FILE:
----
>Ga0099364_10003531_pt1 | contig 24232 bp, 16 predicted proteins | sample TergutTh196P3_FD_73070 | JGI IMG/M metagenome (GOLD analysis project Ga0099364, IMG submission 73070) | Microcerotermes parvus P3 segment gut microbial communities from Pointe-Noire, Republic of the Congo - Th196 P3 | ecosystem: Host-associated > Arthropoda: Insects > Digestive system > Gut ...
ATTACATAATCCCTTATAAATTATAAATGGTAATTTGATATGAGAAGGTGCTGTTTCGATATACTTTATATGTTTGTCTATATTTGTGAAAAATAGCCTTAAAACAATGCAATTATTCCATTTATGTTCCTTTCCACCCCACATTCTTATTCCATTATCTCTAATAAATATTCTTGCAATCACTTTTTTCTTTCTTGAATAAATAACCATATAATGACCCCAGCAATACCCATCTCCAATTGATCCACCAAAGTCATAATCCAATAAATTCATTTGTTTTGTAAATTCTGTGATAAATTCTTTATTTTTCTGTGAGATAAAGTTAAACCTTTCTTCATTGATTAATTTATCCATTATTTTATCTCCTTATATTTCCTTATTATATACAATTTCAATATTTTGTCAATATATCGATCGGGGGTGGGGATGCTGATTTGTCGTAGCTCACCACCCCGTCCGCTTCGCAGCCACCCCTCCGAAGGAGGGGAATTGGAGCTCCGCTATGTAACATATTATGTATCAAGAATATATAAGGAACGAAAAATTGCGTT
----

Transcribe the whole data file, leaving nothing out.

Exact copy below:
>Ga0099364_10003531_pt1 | contig 24232 bp, 16 predicted proteins | sample TergutTh196P3_FD_73070 | JGI IMG/M metagenome (GOLD analysis project Ga0099364, IMG submission 73070) | Microcerotermes parvus P3 segment gut microbial communities from Pointe-Noire, Republic of the Congo - Th196 P3 | ecosystem: Host-associated > Arthropoda: Insects > Digestive system > Gut ...
ATTACATAATCCCTTATAAATTATAAATGGTAATTTGATATGAGAAGGTGCTGTTTCGATATACTTTATATGTTTGTCTATATTTGTGAAAAATAGCCTTAAAACAATGCAATTATTCCATTTATGTTCCTTTCCACCCCACATTCTTATTCCATTATCTCTAATAAATATTCTTGCAATCACTTTTTTCTTTCTTGAATAAATAACCATATAATGACCCCAGCAATACCCATCTCCAATTGATCCACCAAAGTCATAATCCAATAAATTCATTTGTTTTGTAAATTCTGTGATAAATTCTTTATTTTTCTGTGAGATAAAGTTAAACCTTTCTTCATTGATTAATTTATCCATTATTTTATCTCCTTATATTTCCTTATTATATACAATTTCAATATTTTGTCAATATATCGATCGGGGGTGGGGATGCTGATTTGTCGTAGCTCACCACCCCGTCCGCTTCGCAGCCACCCCTCCGAAGGAGGGGAATTGGAGCTCCGCTATGTAACATATTATGTATCAAGAATATATAAGGAACGAAAAATTGCGTT